I’m going to have to respectfully disagree there. A robot is only as safe as it’s programmers, and I wouldn’t trust a program with my body. What if the robot suddenly started autonomous mode, and someone had their hand in a gearbox, or was right in front of it as an 135 pound machine tackled them? There are very, very many bad things that can happen (and have) to people by powered robots.

How about this. Precautions are easier than lawsuits and cheaper than hospital bills.

The person near the bot often has a good chance of not knowing what tit is capable of. The driver may not know every nuance of the programming and mechanisms, and may bump the joysticks (maybe from being bumped by someone else).

I know as a driver at competitions and demos, I want a few feet around the robot unless I know the controls won’t get bumped, then people can touch the robot *when its on!:yikes: *

Frankly it comes down to if your team wants a Barret-Jackson don’t-you-dare-touch-that-bolt robot, that’s fine. If your team wants a petting zoo bot, be careful.

For me it is as much about respect as it is about breaking it. If I put 6 weeks into it, it is not a footrest. I don’t care if you had as much to do with it as me. Just respect my portion enough to not use it that way. I suppose that was my intention of this thread. I don’t mean to start a debate. Just want to see if I’m alone in this sentiment.

Most times (at least on our older bots) we not only encourage touching (when off and no potential energy available) but usually allow other people to drive it, even young kids. We have a kill switch on the controller and someone with real fast reaction hovering over it. It has made a lot of kids’ day to drive it for a few minutes. Usually, we have 3 or 4 people on the “field” when a kid is driving, fully aware that we may need to move fast, but able to redirect the robot or disable it quickly from the field. Yes, I got a few bruises on my shins, but it was worth it to see the smile on the kid’s faces. :slight_smile:

Totally agree. Once Atlanta is over, anybody is welcome to drive it, in my opinion. Obviously we won’t let them take it off a cliff or do something stupid with it, but it’s like a car or a boat to me, it was built to be driven, whether that be by students who didn’t get to drive it during the season, parents who supported their kids during the six weeks where they never saw them, spouces (spices?) who let their significant others hang out with 30 high school kids instead of them for four months, sponsors, kids at a demo, grandparents, whoever. If letting them drive gets one kid to join a lego league team because “That robot was cool! That’s what I want to do in HS.” then it’s served it’s purpose. The robot is a vehicle.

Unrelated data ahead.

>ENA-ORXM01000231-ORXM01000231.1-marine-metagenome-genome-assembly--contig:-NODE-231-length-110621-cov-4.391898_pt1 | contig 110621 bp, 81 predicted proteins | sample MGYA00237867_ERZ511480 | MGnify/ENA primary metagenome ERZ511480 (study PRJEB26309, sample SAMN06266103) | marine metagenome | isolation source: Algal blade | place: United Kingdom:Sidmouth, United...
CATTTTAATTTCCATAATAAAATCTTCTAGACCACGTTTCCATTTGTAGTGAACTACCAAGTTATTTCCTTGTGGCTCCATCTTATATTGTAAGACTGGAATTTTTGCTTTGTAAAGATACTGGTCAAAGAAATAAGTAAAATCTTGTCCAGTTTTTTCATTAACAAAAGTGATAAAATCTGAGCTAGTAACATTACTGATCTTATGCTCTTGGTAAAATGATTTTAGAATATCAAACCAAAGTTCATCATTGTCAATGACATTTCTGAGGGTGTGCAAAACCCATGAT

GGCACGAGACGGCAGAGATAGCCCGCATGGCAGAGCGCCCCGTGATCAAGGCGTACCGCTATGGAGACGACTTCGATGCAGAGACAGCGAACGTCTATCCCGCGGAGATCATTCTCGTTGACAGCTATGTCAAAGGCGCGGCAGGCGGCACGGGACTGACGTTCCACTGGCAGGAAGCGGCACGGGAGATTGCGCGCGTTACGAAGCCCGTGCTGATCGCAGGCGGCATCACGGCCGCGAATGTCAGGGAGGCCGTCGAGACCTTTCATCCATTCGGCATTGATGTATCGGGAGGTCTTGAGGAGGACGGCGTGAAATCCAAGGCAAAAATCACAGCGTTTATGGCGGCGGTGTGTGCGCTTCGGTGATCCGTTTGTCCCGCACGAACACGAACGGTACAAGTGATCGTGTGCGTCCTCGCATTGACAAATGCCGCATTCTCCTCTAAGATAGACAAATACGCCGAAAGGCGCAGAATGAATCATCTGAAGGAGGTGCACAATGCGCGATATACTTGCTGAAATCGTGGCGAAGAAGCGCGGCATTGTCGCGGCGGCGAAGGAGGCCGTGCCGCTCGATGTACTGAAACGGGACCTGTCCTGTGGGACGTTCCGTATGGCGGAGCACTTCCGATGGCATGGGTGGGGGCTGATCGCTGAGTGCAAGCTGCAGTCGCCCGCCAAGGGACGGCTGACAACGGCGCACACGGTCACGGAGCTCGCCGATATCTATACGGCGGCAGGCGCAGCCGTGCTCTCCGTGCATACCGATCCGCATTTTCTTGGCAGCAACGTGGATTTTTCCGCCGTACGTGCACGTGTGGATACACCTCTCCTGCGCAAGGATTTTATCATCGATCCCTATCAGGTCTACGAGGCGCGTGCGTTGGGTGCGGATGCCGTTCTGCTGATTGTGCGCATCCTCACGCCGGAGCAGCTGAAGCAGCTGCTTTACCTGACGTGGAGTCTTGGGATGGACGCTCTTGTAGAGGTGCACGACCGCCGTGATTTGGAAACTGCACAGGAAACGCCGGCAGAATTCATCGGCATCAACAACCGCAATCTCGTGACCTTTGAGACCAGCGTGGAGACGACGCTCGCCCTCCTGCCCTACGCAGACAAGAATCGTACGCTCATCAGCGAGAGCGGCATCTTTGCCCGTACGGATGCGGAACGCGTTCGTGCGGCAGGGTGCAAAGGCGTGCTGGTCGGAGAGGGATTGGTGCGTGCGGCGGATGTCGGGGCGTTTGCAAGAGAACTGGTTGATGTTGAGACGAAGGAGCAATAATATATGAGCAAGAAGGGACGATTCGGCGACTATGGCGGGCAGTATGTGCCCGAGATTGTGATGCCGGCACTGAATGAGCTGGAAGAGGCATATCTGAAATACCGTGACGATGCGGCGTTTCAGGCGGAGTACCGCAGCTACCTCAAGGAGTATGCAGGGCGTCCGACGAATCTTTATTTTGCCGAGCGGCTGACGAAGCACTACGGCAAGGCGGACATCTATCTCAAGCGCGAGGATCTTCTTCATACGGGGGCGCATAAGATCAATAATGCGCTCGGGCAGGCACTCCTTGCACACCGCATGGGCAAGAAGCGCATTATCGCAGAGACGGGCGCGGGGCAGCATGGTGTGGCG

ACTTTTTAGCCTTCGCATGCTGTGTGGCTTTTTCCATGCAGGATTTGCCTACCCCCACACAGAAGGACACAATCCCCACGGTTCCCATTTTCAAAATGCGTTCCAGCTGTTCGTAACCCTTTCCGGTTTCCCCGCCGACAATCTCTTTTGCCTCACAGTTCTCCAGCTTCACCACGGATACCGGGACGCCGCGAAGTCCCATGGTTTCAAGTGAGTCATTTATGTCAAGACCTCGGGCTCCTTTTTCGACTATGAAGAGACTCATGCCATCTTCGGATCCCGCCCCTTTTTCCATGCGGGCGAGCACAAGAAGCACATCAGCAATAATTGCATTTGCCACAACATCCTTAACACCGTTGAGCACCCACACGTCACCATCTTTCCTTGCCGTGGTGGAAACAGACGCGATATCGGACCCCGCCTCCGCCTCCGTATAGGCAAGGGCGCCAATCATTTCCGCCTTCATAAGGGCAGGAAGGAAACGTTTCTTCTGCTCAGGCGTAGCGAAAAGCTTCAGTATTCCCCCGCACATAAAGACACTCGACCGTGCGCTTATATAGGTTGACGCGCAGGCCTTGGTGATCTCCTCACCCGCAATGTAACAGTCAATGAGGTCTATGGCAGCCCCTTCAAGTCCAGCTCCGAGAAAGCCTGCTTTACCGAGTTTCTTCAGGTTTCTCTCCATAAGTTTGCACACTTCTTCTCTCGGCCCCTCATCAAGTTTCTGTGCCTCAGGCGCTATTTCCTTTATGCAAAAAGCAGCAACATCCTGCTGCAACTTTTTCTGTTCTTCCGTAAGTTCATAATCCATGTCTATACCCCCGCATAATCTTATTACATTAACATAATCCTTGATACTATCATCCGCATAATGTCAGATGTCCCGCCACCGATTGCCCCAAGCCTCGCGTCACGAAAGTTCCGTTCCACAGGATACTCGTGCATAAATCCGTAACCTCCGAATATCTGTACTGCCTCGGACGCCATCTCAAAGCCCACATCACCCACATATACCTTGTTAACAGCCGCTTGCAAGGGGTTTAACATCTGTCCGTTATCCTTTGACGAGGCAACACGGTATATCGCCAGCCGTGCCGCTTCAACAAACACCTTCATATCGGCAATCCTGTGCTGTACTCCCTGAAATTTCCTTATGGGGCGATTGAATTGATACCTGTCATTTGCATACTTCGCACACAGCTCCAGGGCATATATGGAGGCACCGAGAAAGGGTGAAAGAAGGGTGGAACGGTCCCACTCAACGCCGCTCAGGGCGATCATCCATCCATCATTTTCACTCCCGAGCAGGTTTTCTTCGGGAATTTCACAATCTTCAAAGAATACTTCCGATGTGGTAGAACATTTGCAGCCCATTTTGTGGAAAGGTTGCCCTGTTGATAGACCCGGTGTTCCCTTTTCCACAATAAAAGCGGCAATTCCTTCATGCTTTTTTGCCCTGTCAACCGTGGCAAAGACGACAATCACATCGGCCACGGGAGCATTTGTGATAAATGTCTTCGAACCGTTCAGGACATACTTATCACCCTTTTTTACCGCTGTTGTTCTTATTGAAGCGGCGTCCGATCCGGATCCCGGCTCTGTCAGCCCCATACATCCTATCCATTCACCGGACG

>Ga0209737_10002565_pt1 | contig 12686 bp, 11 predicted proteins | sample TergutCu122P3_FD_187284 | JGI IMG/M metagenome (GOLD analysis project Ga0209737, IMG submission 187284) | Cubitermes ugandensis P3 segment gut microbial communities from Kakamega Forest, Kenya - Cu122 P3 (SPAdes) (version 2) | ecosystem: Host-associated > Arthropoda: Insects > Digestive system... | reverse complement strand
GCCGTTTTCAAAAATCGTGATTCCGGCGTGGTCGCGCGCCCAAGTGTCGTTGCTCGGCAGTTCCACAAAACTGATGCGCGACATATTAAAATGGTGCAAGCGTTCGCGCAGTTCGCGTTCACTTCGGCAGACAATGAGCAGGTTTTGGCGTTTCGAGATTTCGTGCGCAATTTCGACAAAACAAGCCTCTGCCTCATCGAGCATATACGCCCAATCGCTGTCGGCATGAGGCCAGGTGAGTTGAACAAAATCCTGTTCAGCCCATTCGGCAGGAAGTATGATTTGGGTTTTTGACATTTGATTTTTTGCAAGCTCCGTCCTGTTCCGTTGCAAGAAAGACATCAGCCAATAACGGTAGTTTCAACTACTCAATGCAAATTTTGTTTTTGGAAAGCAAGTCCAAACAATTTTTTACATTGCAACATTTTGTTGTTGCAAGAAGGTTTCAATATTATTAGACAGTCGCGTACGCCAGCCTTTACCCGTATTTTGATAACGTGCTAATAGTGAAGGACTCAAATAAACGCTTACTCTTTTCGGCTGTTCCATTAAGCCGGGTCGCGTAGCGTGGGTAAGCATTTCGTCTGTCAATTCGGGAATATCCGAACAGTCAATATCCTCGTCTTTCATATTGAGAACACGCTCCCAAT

Indeed. A couple of years ago, we set up a booth at the University of Missouri, Kansas City for their Sally Ride (astronaut) Festival. It was designed to allow young girls to get an idea of what was available to them in college, leaning toward the sciences.The first kid to drive our bot was a girl about six or seven years old and when she finished, she was not interested in any of the other booths. She just wanted to watch the robot (even though she couldn’t drive it any more because of a terribly long line and it became a little to crowded for the really young kids) and play with our rings. That, I think, was a recruit! and one happy kid. Most of the kids that get to drive it are hooked. (Even the grown up kids.)

We don’t mind people touching our robot along as its not destructive (its almost a benefit with the floors in the school with the lunacy wheels cause it causes a static build up)

We aren’t exactly talking about team members here. Note the “random hands” in the first post.

You’re doing a demo. How close do you want Joe-off-the-street to be to your robot while it is running? Especially given the limited barriers usually found at demos? The best driver in the world can’t dodge a pedestrian who jumps out from between parked cars 1 car ahead of him. Similar conditions apply with a robot, except that it’s going slower and is lighter than said car (and it’s easier to slam into reverse).

I can understand a team member in close proximity, especially if you’re running on tether. But if it’s someone from the general public, use caution, and have a safety area to stay outside of while the robot is on. Whenever the robot is off and has the stored energy released, as close as you the team want is the limit until it’s ready to power on again.

Touching the robot imparts good luck. More touching, please! Robot must be off/de-energized.